H1N1 continues to pose a threat: scientists
The H1NI outbreak may have subsided but scientists at the premier National Institute of Virology have warned that the virus continues to pose a serious threat.Updated: May 11, 2010 21:06 IST
The H1NI outbreak may have subsided but scientists at the premier National Institute of Virology have warned that the virus continues to pose a serious threat.
The scientists at the virology laboratory, who conducted detailed tests and studies, concluded that the severity of H1N1 is less than that reported for Spanish Flu in 1918 but higher than other pandemics of the 20th century.
"Deaths are being reported from Maharashtra till now. Five deaths due to the virus have been reported this month alone from Pune," Indian Council of Medical Research Director General M V Katoch said while commenting on the study.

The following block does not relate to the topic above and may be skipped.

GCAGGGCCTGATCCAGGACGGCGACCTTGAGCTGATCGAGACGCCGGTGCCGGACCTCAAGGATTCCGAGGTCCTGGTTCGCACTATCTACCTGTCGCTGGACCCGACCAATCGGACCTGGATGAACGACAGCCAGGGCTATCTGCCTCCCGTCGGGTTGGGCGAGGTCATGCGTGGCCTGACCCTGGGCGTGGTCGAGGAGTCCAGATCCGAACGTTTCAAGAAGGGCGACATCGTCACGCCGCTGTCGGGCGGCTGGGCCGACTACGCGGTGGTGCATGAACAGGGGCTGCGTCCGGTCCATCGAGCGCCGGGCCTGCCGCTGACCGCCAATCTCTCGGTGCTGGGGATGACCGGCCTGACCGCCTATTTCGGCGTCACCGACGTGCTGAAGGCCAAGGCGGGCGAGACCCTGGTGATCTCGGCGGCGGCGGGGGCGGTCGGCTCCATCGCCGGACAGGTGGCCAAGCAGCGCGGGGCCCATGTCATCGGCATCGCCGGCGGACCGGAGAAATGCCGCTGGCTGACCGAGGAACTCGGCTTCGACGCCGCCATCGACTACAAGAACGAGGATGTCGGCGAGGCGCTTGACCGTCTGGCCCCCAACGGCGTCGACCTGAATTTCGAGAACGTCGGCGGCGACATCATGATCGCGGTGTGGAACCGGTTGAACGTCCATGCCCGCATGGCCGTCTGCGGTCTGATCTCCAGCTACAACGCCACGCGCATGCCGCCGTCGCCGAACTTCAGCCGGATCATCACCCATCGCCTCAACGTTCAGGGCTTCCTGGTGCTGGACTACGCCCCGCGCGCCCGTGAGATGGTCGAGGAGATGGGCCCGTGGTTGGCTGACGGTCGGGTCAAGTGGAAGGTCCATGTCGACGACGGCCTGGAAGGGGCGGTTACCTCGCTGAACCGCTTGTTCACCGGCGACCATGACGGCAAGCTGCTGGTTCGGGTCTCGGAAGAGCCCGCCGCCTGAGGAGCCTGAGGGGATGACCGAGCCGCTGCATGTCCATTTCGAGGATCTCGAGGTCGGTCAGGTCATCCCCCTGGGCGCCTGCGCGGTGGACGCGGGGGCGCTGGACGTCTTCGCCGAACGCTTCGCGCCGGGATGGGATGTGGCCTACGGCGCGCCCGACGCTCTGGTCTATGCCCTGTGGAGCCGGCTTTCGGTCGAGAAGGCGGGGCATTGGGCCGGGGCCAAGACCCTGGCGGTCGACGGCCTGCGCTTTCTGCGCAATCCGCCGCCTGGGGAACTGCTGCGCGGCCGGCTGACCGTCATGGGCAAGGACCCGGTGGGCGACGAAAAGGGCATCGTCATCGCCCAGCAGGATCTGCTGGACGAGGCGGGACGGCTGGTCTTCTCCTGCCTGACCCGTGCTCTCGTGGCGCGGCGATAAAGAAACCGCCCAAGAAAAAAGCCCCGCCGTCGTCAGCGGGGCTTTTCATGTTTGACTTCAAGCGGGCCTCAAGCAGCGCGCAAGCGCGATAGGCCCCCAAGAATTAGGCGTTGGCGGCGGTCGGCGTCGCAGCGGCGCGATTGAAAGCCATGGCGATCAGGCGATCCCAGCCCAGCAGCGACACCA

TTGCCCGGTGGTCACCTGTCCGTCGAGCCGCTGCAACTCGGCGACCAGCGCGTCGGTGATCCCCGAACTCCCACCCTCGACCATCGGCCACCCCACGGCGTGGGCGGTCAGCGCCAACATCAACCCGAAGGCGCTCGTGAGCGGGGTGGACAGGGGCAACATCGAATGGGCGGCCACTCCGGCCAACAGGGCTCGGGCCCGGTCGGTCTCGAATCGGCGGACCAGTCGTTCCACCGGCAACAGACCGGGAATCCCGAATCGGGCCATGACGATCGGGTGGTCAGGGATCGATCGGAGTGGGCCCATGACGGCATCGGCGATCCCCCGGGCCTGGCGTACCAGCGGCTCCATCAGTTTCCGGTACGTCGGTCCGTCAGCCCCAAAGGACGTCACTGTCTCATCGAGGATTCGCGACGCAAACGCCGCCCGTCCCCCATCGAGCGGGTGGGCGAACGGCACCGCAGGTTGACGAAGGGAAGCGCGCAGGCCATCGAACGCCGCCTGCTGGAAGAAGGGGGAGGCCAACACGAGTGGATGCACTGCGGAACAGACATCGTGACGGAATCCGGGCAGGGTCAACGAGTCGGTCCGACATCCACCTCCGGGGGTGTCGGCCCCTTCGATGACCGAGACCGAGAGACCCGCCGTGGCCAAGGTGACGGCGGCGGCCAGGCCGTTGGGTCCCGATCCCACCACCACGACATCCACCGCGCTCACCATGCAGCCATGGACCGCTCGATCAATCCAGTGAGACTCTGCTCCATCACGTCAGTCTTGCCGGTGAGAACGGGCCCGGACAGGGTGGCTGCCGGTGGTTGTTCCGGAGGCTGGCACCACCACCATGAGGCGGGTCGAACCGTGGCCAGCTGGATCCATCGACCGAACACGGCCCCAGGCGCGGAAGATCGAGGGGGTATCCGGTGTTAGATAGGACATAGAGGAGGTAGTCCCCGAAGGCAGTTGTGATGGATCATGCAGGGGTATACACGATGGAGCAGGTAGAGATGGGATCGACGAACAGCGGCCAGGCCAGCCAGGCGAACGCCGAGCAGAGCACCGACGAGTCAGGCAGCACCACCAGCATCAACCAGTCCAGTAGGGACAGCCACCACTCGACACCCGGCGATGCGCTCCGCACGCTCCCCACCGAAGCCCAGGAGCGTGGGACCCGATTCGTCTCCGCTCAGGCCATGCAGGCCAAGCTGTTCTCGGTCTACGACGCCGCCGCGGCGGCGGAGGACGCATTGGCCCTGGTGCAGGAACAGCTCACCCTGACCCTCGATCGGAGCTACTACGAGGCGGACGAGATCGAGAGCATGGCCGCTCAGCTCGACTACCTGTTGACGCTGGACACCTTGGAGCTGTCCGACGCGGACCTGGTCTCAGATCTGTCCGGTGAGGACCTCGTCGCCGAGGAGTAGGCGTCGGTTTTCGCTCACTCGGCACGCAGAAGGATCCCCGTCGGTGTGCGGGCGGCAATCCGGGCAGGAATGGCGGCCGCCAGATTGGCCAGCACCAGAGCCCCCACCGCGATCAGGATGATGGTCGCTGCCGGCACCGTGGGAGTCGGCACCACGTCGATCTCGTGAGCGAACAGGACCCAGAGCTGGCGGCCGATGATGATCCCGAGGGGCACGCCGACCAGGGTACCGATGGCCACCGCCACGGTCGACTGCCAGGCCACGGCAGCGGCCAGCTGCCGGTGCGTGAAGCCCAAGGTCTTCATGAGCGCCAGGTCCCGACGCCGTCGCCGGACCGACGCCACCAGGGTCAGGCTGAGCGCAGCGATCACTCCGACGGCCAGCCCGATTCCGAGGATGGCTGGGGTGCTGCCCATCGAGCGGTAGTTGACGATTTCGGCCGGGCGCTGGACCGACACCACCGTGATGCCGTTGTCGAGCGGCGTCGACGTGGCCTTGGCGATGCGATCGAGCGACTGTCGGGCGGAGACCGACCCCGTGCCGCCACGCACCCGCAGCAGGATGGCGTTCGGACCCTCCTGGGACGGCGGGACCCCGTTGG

He said that the pandemic influenza "should be considered as serious health threat and the unprecedented global response seems justified."
Already 1,509 deaths and 31,826 positive cases due to H1N1 flu have been reported since May 2009.
With 454 deaths, Maharashtra is the worst hit in the country.
The study, conducted by a team of doctors including Akhilesh Mishra, Director, National Institute of Virology, Pune, disclosed that the cases positive for pandemic H1N1 virus had significantly higher risk of hospitalisation than those positive for seasonal influenza A viruses.
According to the findings, out of the 93 influenza related deaths that were reported between August one to October 31, last year in urban Pune, 57 patients had tested positive for H1N1 virus while only eight deaths were reported in seasonal flu cases.
In rural Pune, 27 deaths were reported due to H1N1 virus and one death was due to seasonal flu, the study showed.
Referring to the data, Katoch said, "The data also on the cumulative fatality of rural and urban Pune suggests that with time the epidemic is spreading to rural areas."
First Published: May 11, 2010 21:04 IST